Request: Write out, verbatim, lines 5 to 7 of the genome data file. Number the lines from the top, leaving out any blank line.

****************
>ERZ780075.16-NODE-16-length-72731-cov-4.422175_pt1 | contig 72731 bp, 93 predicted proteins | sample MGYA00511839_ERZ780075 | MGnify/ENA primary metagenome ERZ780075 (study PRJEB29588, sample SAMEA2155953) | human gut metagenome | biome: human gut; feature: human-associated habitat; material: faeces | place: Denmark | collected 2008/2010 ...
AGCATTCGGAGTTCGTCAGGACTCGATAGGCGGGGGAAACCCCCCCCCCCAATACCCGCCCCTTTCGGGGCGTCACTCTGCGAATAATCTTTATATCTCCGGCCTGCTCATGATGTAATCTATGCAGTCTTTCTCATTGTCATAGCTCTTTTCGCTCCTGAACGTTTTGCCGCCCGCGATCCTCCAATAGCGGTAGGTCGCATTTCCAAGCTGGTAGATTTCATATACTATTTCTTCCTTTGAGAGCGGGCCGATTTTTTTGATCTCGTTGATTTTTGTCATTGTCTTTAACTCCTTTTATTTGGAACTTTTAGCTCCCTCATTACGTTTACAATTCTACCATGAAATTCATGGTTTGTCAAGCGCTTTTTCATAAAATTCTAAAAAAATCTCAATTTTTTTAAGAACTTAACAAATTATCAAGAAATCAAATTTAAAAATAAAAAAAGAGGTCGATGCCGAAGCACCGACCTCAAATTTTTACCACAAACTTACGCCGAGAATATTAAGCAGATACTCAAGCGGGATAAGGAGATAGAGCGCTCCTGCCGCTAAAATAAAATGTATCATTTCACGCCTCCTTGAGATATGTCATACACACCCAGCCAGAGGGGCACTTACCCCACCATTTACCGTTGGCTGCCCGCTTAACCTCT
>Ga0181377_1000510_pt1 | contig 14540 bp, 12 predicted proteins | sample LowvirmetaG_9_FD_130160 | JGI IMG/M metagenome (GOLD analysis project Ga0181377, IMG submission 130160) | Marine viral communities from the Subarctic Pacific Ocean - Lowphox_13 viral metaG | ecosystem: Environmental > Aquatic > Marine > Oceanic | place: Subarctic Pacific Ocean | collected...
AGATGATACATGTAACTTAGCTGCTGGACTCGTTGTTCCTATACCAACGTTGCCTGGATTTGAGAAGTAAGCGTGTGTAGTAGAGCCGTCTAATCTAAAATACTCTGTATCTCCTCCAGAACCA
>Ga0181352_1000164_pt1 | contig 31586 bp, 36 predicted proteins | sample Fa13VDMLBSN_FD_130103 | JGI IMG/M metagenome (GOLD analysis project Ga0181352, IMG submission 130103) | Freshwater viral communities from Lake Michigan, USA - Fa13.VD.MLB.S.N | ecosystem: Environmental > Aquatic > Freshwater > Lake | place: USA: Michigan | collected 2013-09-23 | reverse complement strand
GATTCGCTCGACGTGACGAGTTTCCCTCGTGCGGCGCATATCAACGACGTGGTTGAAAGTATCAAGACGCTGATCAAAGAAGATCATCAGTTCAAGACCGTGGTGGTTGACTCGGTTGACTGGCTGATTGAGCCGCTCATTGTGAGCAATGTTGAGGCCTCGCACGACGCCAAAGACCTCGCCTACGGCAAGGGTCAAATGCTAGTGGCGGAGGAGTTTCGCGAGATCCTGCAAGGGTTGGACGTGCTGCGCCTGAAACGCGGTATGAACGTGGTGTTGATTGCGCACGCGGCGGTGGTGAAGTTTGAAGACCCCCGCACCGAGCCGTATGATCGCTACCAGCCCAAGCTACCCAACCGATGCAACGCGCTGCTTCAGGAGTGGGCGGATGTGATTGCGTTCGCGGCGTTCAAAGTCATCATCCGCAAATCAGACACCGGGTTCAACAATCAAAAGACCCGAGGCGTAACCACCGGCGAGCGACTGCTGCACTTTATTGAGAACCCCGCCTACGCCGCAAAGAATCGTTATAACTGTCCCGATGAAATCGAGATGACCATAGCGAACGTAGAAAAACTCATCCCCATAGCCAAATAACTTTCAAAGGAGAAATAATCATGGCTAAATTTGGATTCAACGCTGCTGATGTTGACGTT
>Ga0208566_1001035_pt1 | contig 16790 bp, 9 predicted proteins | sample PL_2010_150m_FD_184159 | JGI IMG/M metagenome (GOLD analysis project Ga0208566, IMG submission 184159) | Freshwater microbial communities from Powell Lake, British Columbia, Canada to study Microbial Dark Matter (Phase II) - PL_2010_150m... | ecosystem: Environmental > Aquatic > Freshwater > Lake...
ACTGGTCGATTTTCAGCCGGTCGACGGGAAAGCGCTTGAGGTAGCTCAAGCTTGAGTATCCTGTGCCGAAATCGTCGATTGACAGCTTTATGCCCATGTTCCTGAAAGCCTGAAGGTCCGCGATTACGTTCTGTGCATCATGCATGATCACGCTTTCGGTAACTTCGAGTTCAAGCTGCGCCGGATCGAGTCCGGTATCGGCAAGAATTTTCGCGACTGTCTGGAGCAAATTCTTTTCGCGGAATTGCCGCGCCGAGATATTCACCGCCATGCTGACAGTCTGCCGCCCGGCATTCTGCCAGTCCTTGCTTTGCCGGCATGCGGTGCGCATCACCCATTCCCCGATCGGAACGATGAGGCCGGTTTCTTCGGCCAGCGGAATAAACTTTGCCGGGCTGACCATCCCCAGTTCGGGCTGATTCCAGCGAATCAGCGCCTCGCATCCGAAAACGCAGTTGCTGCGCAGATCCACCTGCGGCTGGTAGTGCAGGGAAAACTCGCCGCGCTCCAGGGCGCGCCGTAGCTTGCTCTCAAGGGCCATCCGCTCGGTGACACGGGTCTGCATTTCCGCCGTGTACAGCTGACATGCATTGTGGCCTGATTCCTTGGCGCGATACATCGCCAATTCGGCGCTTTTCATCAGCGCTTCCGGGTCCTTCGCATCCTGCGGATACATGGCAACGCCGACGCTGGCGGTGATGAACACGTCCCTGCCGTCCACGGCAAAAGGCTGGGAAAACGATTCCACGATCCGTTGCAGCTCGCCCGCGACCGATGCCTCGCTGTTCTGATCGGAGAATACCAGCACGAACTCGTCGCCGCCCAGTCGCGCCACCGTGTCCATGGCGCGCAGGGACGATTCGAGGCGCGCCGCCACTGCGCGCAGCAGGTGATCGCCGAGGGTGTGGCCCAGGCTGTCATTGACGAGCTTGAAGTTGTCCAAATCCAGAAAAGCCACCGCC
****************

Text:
>Ga0181352_1000164_pt1 | contig 31586 bp, 36 predicted proteins | sample Fa13VDMLBSN_FD_130103 | JGI IMG/M metagenome (GOLD analysis project Ga0181352, IMG submission 130103) | Freshwater viral communities from Lake Michigan, USA - Fa13.VD.MLB.S.N | ecosystem: Environmental > Aquatic > Freshwater > Lake | place: USA: Michigan | collected 2013-09-23 | reverse complement strand
GATTCGCTCGACGTGACGAGTTTCCCTCGTGCGGCGCATATCAACGACGTGGTTGAAAGTATCAAGACGCTGATCAAAGAAGATCATCAGTTCAAGACCGTGGTGGTTGACTCGGTTGACTGGCTGATTGAGCCGCTCATTGTGAGCAATGTTGAGGCCTCGCACGACGCCAAAGACCTCGCCTACGGCAAGGGTCAAATGCTAGTGGCGGAGGAGTTTCGCGAGATCCTGCAAGGGTTGGACGTGCTGCGCCTGAAACGCGGTATGAACGTGGTGTTGATTGCGCACGCGGCGGTGGTGAAGTTTGAAGACCCCCGCACCGAGCCGTATGATCGCTACCAGCCCAAGCTACCCAACCGATGCAACGCGCTGCTTCAGGAGTGGGCGGATGTGATTGCGTTCGCGGCGTTCAAAGTCATCATCCGCAAATCAGACACCGGGTTCAACAATCAAAAGACCCGAGGCGTAACCACCGGCGAGCGACTGCTGCACTTTATTGAGAACCCCGCCTACGCCGCAAAGAATCGTTATAACTGTCCCGATGAAATCGAGATGACCATAGCGAACGTAGAAAAACTCATCCCCATAGCCAAATAACTTTCAAAGGAGAAATAATCATGGCTAAATTTGGATTCAACGCTGCTGATGTTGACGTT
>Ga0208566_1001035_pt1 | contig 16790 bp, 9 predicted proteins | sample PL_2010_150m_FD_184159 | JGI IMG/M metagenome (GOLD analysis project Ga0208566, IMG submission 184159) | Freshwater microbial communities from Powell Lake, British Columbia, Canada to study Microbial Dark Matter (Phase II) - PL_2010_150m... | ecosystem: Environmental > Aquatic > Freshwater > Lake...